The Schmooze

Writing 'The Americans' and Remaking 'Can-Can'

Photo: Joan Marcus

Joel Fields had me at “Hello.”

He began our phone conversation like this:

“A quick hello and let me tell you I can’t believe I’m getting a chance to talk to someone at the Forward. It was such a big part of my childhood. My dad, who passed away in January, was a rabbi [Harvey Fields, long time head of the Wilshire Boulevard Temple in Los Angeles]. I grew up in East Brunswick [N.J.]. We lived in Israel. We moved to Toronto where I attended the Bialik Hebrew Day School and learned Yiddish. And the Forward was always present in our lives.”

Eat your heart out, New York Times.

Fields made his bones as a television writer. He worked on “Ugly Betty” and “Rizzoli & Isles” and is currently writer and executive producer on “The Americans,” one of those hot water cooler shows on FX.

But that’s not the reason we’re talking. Along with writer David Lee (“Wings,” “Frasier”), Fields took on the daunting task of re-writing “Can-Can,” which opens October 1 at the Paper Mill Theater. The Abe Burrows-Cole Porter musical, featuring ageless songs such as “I Love Paris” and “C’est Magnifique,” was a success in both its Broadway and West End productions and spawned a Frank Sinatra movie. But subsequent revivals failed to wow audiences.

Fields spoke to his favorite paper about how this production came about, why it took more than a decade to make it to the stage, and why he doesn’t count his Broadway chickens before they hatch.

Curt Schleier: You’re a TV guy. How did come to make a musical?

Joel Fields: I wrote a play, “How I Fell in Love,” that was done at the Williamstown Theater Festival. Michael Ritchie [at the time a producer there] suggested David Lee to direct. David and I met for coffee and became very good friends. That was, I think, the summer of 2000. Then 9/11 happened and David lost his writing partner. He was looking for a project to lift his spirits, called me and said, “Let’s meet for lunch.” He had this idea to rewrite “Can-Can,” a play he’s always loved. I told him I didn’t know “Can-Can,” so he sent me the original book by Abe Burrows. And pretty soon we were writing together and working on character arcs, story arcs and having a great time at it.

“Can-Can” is sort of a classic. It must have been a daunting task to take on.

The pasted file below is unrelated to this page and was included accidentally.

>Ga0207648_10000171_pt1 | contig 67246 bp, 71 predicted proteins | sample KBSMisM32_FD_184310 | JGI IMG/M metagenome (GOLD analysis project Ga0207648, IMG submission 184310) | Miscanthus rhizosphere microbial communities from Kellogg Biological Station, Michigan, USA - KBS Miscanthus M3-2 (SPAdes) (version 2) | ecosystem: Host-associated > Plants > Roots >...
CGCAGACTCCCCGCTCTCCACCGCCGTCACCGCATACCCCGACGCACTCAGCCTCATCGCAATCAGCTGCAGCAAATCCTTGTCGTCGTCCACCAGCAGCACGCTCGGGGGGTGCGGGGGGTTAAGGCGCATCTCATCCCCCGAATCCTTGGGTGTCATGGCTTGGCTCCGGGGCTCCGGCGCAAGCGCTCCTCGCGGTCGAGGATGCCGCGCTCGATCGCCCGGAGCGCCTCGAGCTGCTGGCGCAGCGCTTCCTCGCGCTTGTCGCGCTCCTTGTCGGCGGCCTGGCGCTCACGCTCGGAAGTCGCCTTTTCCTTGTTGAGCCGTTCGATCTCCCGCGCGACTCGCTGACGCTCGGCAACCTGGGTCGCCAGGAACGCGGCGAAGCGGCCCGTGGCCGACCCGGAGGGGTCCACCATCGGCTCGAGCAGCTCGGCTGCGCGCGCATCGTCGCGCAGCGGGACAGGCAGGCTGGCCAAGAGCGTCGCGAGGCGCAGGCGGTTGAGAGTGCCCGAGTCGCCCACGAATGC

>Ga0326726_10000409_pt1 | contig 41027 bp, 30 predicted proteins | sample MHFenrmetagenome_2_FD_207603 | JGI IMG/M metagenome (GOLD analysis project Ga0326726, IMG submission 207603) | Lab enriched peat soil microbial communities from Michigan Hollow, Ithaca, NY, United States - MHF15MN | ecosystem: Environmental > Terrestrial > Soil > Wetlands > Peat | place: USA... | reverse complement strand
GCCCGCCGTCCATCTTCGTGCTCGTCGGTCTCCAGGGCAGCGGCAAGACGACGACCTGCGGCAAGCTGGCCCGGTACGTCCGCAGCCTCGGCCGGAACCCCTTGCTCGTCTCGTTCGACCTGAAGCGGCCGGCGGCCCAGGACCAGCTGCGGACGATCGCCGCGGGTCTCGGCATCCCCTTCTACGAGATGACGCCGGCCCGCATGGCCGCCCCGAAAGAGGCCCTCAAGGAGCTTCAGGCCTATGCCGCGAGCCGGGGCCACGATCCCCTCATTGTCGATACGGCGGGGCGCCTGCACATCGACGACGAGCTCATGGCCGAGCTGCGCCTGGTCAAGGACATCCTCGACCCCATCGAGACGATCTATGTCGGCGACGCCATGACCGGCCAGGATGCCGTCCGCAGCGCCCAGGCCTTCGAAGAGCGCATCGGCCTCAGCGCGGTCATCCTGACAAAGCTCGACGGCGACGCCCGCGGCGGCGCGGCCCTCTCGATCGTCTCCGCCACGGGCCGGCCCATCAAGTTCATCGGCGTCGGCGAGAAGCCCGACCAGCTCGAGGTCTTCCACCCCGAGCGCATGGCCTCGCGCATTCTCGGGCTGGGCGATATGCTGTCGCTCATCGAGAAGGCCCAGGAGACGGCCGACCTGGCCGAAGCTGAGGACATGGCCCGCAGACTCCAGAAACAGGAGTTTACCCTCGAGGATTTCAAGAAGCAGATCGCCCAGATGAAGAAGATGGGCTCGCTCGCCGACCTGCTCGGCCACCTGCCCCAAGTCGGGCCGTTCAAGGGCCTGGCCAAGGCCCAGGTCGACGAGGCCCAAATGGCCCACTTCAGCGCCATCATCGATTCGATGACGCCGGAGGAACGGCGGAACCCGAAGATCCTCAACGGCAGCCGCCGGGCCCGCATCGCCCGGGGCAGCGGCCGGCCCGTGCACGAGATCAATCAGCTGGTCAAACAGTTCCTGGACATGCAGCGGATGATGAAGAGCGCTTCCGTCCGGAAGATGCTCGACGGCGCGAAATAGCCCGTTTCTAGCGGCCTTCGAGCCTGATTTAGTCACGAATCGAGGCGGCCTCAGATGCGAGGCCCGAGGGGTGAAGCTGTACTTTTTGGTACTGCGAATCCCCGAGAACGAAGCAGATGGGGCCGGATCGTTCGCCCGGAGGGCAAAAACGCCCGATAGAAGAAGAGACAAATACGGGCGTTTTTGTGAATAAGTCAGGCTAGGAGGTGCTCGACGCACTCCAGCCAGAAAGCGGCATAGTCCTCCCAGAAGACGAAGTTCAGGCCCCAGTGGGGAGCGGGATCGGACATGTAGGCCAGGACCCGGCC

You’re right. It has the feel of a classic. But when you go back and look at the book you see it had a lot of dramaturgical problems. There was a lot that didn’t stand the test of time. Also it required such a big cast, it was unproduceable. One of the things David and I agreed on from the get-go was that we didn’t want it to feel as though a new book was written. Our goal was that a fresh audience should come to it today as though they were watching a classic that was polished, even though we were making large changes.

What took so long to get the show produced? It’s been more then 10 years. Was it a rights issue?

It turns out that David’s great friend and mentor is [Abe’s son] Jimmy Burrows. We began working on this project with his blessing. Apparently, Abe knew that there were issues with the book that needed to be addressed. That said, part of the long odyssey was finding the moments in time when the rights where available to us. We wrote the original script with the understanding that the rights were available, but it turned out they weren’t. Then, when they became available, we did a workshop and found out that they weren’t available again. Peter Feltcher, who runs the Cole Porter Trust, saw a production we were able to do in Pasadena and became an advocate. One of the things David and I are very proud of is that we did not raid the Cole Porter catalogue [as the “Can-Can” filmmakers did]. Every song Cole Porter had [in the original] “Can-Can” is in the show. In fact, we were able to retrieve a song he had written but was cut. So there is a new song, “Gay Paree,” that’s been restored here and opens the second act.

You’re playing the Paper Mill Theater…

It’s a terrific place. You get a sense of the people and organization the moment you walk in the first day of rehearsals, how well run they are, how supportive they are.

It’s become an incubator for Broadway shows. “Can-Can” is supposed to move to Broadway. How does that feel?

I had a previous play going to Broadway. We had the Broadhurst Theater. Barnett Kellman was going to direct and Burt Reynolds was starring. Two weeks before we started rehearsals Reynolds pulled out. And the producers decided we couldn’t recast it in time for the opening. So for me, I’ll believe we’re opening on Broadway when we open on Broadway.

Is there a different approach, a different mind set, between writing for television and writing for the stage?

That’s a very interesting question. I know you didn’t ask me to rate the question, but it is a very interesting one. On the one hand, good writing is good writing, and you are at your best when you explore what’s in your heart. With that said, there is something unlimiting about theater. There isn’t the expectation that reality is going to be re-created as there is on television.

In the same way that Can-Can is different from most of what you’ve done before, so is “The Americans.” Is it easy to make the cross-genre jump?

What interests me is character, not genre. So I can work on a really interesting character-based spy story and at the same time a great classic uplifting musical.

When did the stage first interest you?

I developed a love for theater when we lived in New Jersey and I saw great shows at the Paper Mill, and at the George Street Playhouse [in New Brunswick]. When we moved to Israel, we used to read plays aloud as a family. My dad and I wrote our first play together, about Jacob and Esau.

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Writing 'The Americans' and Remaking 'Can-Can'

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